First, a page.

• Introduction and overview of the project

We created a first person VR game where the player is a bottlenose dolphin. They are introduced to the importance of the mangrove ecosystem and navigate some of the current environmental challenges that dolphins face today. After the experience, players are given actionable steps that they can take to help support the work being done to combat these issues in the real world.

At the beginning of this semester, we met with our clients, Laurie Heller from CMU’s psychology department and Diane Turnshek from the physics department. They had done extensive research on VR. Specifically, on how having an immersive experience playing as an animal could help players to better understand the climate change challenges they face and to help create more empathy. For this experience they originally wanted to provide the player with two perspectives, one as a dolphin and another as a hawk. They felt that these two perspectives would be fun and engaging because it would really make use of VR where the player would get to experience flying and swimming underwater and really feel like they were embodying the animal.

Along with the dolphin and hawk perspectives the client also wanted us to create an experience where the player encountered climate change issues, but for the game to be fun and give an overall sense of hope. We immediately began brainstorming, but soon realized that we would have to narrow down our scope to just one species and we chose to eliminate the hawk. Moving forward with the dolphin we researched different climate change challenges that dolphins currently face and presented different options to the clients. Pollution, boats, netting, fishing and hooks were all good options, but they really wanted to focus on something that was more directly linked to climate change. Warming waters was climate change related, but the problem was that there was no way for us to really create a hopeful story where that could be changed in a 5 minute game. We finally discovered mangroves as a solution to this.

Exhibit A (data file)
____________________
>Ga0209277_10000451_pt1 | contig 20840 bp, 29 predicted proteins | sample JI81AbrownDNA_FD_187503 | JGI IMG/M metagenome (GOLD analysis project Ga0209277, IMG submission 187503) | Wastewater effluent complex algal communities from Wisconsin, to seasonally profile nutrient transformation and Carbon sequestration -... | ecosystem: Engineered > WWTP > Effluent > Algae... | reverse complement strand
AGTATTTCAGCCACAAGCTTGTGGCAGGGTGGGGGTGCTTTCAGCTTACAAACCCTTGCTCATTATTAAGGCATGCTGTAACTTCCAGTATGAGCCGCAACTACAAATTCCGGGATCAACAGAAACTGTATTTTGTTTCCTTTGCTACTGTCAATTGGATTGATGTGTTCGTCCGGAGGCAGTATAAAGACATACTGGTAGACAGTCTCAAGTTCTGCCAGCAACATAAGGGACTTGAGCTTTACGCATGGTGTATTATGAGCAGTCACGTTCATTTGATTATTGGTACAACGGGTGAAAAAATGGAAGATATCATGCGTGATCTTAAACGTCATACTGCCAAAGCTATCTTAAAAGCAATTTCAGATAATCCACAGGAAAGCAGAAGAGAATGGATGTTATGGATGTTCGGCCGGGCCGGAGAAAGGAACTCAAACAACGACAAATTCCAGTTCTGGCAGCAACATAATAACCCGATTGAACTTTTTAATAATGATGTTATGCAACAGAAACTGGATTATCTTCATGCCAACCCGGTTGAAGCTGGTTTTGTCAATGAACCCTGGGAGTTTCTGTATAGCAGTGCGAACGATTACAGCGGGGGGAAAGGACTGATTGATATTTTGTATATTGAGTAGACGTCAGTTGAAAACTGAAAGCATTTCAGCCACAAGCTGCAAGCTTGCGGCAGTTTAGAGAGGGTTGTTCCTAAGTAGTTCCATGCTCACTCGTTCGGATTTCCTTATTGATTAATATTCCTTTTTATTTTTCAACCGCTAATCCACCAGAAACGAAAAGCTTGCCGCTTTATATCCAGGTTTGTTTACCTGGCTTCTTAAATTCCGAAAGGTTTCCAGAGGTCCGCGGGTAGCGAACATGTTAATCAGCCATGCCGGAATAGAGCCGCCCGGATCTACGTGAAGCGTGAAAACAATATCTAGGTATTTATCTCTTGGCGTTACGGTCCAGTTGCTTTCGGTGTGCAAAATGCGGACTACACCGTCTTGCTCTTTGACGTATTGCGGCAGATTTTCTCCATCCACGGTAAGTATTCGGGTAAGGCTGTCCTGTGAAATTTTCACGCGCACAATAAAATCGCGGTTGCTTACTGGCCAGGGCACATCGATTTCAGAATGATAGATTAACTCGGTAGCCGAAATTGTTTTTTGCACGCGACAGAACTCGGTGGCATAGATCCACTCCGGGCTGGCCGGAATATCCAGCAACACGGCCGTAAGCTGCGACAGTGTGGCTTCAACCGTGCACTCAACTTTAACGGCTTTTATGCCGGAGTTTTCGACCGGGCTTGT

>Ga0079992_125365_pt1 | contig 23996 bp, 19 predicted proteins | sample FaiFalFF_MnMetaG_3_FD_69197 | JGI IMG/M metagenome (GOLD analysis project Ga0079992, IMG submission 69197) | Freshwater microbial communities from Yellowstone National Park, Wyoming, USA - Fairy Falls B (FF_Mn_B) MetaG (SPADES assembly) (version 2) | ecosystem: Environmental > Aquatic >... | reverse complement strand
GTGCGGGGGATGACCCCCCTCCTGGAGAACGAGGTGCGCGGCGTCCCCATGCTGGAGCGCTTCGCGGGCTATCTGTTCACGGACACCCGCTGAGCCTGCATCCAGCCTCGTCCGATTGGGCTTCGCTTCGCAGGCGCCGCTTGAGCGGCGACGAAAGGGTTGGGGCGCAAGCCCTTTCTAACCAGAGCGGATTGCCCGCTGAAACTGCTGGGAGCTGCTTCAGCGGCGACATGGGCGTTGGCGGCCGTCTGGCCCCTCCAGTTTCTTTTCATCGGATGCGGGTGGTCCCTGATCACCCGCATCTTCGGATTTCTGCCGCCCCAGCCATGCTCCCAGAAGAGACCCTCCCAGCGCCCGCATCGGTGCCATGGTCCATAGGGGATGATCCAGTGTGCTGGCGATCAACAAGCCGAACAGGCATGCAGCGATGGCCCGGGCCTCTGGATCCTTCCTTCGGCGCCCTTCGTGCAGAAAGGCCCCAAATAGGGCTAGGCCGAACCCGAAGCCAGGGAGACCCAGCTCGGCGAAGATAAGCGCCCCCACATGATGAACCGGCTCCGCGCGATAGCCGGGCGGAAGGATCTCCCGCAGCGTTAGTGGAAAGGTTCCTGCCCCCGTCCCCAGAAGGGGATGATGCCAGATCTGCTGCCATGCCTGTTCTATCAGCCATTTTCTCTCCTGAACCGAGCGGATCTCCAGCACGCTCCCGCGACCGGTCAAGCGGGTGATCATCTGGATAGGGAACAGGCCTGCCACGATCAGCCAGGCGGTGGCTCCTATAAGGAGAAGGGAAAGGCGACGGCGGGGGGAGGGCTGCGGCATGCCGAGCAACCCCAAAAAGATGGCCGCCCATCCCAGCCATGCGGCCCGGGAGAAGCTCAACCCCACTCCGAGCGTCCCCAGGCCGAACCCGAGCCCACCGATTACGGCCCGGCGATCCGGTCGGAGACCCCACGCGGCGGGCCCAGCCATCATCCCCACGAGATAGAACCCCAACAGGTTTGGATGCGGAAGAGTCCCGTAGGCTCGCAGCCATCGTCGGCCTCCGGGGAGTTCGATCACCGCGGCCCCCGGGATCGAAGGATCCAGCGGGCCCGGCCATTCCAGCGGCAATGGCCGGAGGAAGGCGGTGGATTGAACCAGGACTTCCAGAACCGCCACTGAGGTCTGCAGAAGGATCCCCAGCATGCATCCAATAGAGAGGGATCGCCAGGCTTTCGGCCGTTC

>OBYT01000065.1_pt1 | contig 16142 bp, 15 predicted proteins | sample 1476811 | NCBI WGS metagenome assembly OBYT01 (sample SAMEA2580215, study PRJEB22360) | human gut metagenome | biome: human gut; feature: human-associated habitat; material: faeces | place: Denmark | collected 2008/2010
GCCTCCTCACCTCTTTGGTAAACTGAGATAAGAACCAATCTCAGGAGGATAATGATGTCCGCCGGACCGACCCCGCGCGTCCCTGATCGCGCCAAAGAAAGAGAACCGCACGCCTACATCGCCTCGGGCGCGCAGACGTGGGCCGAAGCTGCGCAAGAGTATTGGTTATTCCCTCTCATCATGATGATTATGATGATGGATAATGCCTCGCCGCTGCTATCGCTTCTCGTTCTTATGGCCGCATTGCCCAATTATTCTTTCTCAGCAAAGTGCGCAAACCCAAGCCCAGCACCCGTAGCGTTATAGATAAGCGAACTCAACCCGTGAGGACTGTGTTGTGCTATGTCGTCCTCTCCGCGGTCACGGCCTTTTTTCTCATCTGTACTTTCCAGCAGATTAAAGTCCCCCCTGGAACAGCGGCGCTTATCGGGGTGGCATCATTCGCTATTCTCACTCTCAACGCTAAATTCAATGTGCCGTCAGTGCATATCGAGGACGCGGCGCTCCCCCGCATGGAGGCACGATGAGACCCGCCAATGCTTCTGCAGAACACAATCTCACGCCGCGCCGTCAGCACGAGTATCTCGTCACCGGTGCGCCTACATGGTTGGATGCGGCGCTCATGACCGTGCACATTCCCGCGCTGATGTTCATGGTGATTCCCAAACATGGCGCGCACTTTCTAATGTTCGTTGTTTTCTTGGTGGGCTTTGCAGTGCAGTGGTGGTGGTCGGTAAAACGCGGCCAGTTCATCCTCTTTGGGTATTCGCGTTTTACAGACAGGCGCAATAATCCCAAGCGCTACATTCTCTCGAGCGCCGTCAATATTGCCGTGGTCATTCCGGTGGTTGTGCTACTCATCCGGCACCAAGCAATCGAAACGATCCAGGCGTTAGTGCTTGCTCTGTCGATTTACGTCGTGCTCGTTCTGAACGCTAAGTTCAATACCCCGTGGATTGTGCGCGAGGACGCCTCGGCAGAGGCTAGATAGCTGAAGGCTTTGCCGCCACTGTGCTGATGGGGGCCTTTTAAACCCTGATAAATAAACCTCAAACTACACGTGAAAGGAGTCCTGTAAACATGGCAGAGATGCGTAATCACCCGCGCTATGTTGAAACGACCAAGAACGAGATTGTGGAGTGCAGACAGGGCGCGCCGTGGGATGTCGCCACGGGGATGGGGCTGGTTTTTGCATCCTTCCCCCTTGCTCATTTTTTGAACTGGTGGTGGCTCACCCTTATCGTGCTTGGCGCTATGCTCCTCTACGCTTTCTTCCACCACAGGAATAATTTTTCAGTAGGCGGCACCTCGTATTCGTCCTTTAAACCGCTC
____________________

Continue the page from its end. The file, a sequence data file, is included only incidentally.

Mangroves are a very important ecosystem because they are carbon sinks, filter water, protect against storm surges and most important for our game, they provide habitat for fish and other species. This habitat provides a nursery for many fish to grow before heading out to sea providing food for dolphins. With mangroves we felt like we had found our solution to a direct link to climate change and through the story of destruction and then restoration of mangroves we felt like we finally found a way to provide a hopeful story.

  • What went well (or what went right)